Misreadings of what's taking place on the eastern stretches of Europe contribute to an almost 1946-like sense of foreboding and inevitability.
Europe's fate hangs in the balance in Ukraine. When Ukrainians fight for Ukraine, they're fighting for all of Europe. And that's worth fighting for.
First, most of our problems are our own doing. Second, we know a lot about the causes and the solutions. This combination is new. Old civilizations have died because their lifestyle was not sustainable but, unlike us, they didn't understand the mechanisms.
As Ukrainians face another long winter, with fighting continuing in the east, and Putin as bombastic and determined as ever, a network of activists around the world have organized an event to inspire new ideas for the years ahead.
New Yorkers are in the enviable position that, sooner or later, everyone will come and visit the city. We do not have to travel the world - even though many of us love to do so - to learn about different cultures because the world comes to us.
Elizabeth Pond, the respected American author who has reported on Eastern Europe for three decades, recently wrote a eulogy for Ukraine. The seizure of Crimea and the humiliating ceasefire imposed on President Petro Poroshenko, she wrote, meant that Ukraine was again "a borderland playground" for its mighty neighbor.
This week, Pope Francis sought to push ajar the heavy door of doctrine to accommodate the reality of modern families. In China, leaders of the Hong Kong Umbrella Movement sat down for talks with authorities while the Central Committee of the Communist Party in Beijing pondered how to move forward on "the rule of law." Elsewhere, in some good news, Nigeria cleared itself of Ebola. The fierce fight for Kobani continued as the western suburbs of Baghdad came under intense attack. Ukrainians head to the polls in the midst of a "frozen conflict" with Russia. In our monthly series from the Vatican, "Following Francis," Sebastien Maillard recounts the ups and downs of the synod on family and the Pope's efforts to outmaneuver conservatives among the assembled cardinals. (continued)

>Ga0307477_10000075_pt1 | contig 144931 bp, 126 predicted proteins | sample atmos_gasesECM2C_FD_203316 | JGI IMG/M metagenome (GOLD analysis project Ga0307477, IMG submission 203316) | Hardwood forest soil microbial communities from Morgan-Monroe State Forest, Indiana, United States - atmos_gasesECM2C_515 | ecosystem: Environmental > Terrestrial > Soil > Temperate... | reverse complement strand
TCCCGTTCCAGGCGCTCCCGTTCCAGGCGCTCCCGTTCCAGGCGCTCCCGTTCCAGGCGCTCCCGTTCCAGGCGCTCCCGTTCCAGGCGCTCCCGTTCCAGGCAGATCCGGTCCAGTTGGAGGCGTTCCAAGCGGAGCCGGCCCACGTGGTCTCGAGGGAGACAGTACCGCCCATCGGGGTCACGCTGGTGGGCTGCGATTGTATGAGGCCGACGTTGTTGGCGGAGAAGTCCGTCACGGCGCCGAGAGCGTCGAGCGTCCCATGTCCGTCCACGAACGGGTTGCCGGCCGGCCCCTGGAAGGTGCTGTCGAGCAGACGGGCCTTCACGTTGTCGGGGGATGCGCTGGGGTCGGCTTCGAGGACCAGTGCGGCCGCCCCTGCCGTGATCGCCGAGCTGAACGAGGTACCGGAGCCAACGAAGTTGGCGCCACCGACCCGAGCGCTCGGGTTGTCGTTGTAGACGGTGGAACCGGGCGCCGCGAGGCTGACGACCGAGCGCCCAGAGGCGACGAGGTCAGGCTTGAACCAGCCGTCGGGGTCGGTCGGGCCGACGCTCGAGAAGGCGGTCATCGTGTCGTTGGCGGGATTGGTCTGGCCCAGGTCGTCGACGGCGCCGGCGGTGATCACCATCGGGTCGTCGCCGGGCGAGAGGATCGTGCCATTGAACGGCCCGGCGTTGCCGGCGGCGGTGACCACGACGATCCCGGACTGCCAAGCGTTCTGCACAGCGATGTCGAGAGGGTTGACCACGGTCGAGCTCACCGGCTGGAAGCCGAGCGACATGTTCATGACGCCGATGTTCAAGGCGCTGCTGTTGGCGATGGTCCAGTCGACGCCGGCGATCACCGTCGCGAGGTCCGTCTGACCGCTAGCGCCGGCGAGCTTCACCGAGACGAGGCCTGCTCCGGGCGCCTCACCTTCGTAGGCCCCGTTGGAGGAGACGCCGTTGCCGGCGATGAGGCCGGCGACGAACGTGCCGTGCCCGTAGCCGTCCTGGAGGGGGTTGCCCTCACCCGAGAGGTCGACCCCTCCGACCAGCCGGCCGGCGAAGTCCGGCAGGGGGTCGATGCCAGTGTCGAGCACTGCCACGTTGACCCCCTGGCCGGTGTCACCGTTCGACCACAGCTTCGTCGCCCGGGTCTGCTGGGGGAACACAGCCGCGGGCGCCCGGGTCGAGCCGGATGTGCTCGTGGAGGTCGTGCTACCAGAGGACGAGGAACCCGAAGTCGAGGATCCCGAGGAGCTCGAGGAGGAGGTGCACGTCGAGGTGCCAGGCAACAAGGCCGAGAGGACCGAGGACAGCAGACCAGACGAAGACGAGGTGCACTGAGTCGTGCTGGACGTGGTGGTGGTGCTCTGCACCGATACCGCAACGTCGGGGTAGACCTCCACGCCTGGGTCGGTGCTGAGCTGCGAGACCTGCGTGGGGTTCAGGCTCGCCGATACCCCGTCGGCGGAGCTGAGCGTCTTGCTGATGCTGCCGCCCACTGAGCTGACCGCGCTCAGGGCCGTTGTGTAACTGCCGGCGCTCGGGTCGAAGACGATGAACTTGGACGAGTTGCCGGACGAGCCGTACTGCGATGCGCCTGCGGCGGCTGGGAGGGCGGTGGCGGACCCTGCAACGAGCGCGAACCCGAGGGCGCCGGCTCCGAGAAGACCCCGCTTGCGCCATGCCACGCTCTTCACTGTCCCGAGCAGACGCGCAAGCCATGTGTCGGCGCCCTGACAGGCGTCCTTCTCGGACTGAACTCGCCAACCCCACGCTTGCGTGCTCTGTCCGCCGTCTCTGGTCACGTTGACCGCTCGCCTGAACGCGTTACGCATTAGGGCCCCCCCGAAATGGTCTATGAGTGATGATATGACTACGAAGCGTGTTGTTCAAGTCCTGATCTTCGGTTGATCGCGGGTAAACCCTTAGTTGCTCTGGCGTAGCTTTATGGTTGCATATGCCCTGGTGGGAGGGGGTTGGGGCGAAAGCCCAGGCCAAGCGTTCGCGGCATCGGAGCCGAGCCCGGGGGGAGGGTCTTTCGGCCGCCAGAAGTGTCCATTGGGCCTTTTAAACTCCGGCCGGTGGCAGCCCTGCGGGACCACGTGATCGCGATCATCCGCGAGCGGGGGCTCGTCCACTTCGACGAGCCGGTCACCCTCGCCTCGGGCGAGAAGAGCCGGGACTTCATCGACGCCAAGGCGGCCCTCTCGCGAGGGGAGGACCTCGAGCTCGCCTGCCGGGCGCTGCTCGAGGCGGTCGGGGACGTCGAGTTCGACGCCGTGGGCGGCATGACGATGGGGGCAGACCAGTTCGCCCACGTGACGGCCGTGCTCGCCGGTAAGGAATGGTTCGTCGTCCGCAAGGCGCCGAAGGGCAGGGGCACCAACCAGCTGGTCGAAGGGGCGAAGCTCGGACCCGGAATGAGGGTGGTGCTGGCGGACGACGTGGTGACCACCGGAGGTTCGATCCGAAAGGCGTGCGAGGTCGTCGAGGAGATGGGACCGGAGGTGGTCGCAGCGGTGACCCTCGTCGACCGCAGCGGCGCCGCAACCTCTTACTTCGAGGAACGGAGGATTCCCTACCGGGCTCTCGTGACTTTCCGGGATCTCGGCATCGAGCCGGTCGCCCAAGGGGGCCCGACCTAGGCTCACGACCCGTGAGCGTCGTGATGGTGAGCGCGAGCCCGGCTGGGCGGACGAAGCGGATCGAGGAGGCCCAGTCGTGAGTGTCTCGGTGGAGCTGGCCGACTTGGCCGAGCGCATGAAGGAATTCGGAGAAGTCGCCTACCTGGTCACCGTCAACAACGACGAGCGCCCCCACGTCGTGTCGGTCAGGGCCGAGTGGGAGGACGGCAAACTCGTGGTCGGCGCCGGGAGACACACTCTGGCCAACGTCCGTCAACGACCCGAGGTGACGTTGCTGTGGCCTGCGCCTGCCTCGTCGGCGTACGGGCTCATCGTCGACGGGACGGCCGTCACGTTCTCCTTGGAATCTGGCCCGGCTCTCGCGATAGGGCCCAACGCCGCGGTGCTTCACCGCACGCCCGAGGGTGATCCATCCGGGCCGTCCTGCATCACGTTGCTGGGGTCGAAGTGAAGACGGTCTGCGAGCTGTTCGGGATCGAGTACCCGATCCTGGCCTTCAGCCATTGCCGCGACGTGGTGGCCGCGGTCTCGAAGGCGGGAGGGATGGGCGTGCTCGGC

Here are some random but real hints: Well, he should know; they're arming the Capitol with angry cats; they probably won't keep it if they find it; and so Hermione is also out. Answers are below the quiz.
The municipal authorities in Moscow this week denied the right to free assembly to a group of Russian ultranationalists who organize the annual (deep) soul-searching extravaganza known as "The Russian March."
From time to time we have pre-conceived notions about people. As much as we try not to, we do. Last week while I was on my way to hear Madeleine Albright speak, I feared that her presentation might be dull and boring. After all, talking about sanctions against Iraq or the American policy in Bosnia is certainly educational, but it can also be very dry. I couldn't have been more wrong.
When the Soviet Union collapsed more than two decades ago, and Ukraine opted for independence, many expected the country to do better than Russia in the years to come. But events turned out differently.
The truth is that I have no idea whether the allegations against this man are true. But, in his eyes, he has a bit of that sad placidity that Fitzgerald attributed to his last tycoon, which makes him likeable.
Red Army is a documentary about so much more than just hockey. It's a window not just into the world of elite athletes, but also into the Cold War -- its oppression, its defections, its KGB trickery, its era of indefatigable distrust and ever-simmering antipathy between them and us.
Shock and Awe was the name for the onslaught of missiles and bombing that was to initiate the U.S. invasion and would intimidate Saddam, quickly bringing his regime into submission. Little did we know that the opening days of the second Iraq war marked the end of the era of America as the world's dominant military power.
This week, as Baghdad is under siege from within and Kobani is poised to fall to ISIS fighters, the question of "Who Lost Iraq?" is taking center stage. Many, including some former insiders, are quick to blame President Obama for pulling American troops out "too soon" -- despite the fact that the Iraq war wearily tested the sacrifice and patience of Americans longer than World War I and II combined. Obama was elected in the first place to end it all. The primary fault, more likely, lies with the blunt trauma to the region caused by the U.S. invasion and occupation in 2003, the unwise dismantling of the Iraqi army and the exclusion of Sunnis from post-Saddam power arrangements. A decade later, the counter-revolution is underway. In this contest, the reticent use of 21st century air power appears to be no match for the 17th century fervor of the Islamic State's boots on the ground. The French philosopher Bernard-Henri Levy calls for the expulsion of modern day Turkey from NATO because of Turkey's willful abandonment of the Kurds in Kobani. Writing from Beirut, legendary former MI6 agent Alastair Crooke traces the appeal of ISIS today to the yearning for Islamic authority after the early 20th century demise of the Ottoman Caliphate. (continued)
Saying that "Ukraine is empowered to join Europe" is an empty phrase. However, when you point out the mutual interests that ensure that, as in Mandeville's fable of the bees, where private vices commingle to produce public good, Ukraine will in fact be part of Europe, it becomes a phrase with real impact.